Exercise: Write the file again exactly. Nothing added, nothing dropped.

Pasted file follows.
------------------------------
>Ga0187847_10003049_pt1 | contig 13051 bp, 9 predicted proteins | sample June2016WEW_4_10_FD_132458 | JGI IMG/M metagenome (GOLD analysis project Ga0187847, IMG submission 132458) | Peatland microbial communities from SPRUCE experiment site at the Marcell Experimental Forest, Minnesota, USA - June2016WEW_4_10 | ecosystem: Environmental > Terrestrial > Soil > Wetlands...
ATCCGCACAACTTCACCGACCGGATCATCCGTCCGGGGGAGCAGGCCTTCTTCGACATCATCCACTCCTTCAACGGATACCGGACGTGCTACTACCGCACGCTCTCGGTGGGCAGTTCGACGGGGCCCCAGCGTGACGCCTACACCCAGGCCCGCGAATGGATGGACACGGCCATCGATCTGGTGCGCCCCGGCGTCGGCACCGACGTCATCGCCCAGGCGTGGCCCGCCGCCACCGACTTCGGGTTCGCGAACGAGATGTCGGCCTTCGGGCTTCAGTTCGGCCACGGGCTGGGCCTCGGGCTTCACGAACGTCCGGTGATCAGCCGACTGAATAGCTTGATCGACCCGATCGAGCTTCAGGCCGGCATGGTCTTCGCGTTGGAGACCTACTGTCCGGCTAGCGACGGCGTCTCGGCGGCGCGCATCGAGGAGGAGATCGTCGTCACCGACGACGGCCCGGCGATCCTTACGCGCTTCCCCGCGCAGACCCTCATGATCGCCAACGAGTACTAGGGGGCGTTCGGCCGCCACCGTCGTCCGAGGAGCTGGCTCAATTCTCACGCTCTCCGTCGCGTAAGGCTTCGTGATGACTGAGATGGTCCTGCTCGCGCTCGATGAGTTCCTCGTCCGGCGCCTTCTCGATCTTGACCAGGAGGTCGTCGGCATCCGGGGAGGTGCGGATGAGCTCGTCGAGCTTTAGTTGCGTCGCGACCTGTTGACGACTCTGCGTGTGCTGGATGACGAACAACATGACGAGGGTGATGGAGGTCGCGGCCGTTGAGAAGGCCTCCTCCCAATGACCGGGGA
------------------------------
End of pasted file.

>Ga0187847_10003049_pt1 | contig 13051 bp, 9 predicted proteins | sample June2016WEW_4_10_FD_132458 | JGI IMG/M metagenome (GOLD analysis project Ga0187847, IMG submission 132458) | Peatland microbial communities from SPRUCE experiment site at the Marcell Experimental Forest, Minnesota, USA - June2016WEW_4_10 | ecosystem: Environmental > Terrestrial > Soil > Wetlands...
ATCCGCACAACTTCACCGACCGGATCATCCGTCCGGGGGAGCAGGCCTTCTTCGACATCATCCACTCCTTCAACGGATACCGGACGTGCTACTACCGCACGCTCTCGGTGGGCAGTTCGACGGGGCCCCAGCGTGACGCCTACACCCAGGCCCGCGAATGGATGGACACGGCCATCGATCTGGTGCGCCCCGGCGTCGGCACCGACGTCATCGCCCAGGCGTGGCCCGCCGCCACCGACTTCGGGTTCGCGAACGAGATGTCGGCCTTCGGGCTTCAGTTCGGCCACGGGCTGGGCCTCGGGCTTCACGAACGTCCGGTGATCAGCCGACTGAATAGCTTGATCGACCCGATCGAGCTTCAGGCCGGCATGGTCTTCGCGTTGGAGACCTACTGTCCGGCTAGCGACGGCGTCTCGGCGGCGCGCATCGAGGAGGAGATCGTCGTCACCGACGACGGCCCGGCGATCCTTACGCGCTTCCCCGCGCAGACCCTCATGATCGCCAACGAGTACTAGGGGGCGTTCGGCCGCCACCGTCGTCCGAGGAGCTGGCTCAATTCTCACGCTCTCCGTCGCGTAAGGCTTCGTGATGACTGAGATGGTCCTGCTCGCGCTCGATGAGTTCCTCGTCCGGCGCCTTCTCGATCTTGACCAGGAGGTCGTCGGCATCCGGGGAGGTGCGGATGAGCTCGTCGAGCTTTAGTTGCGTCGCGACCTGTTGACGACTCTGCGTGTGCTGGATGACGAACAACATGACGAGGGTGATGGAGGTCGCGGCCGTTGAGAAGGCCTCCTCCCAATGACCGGGGA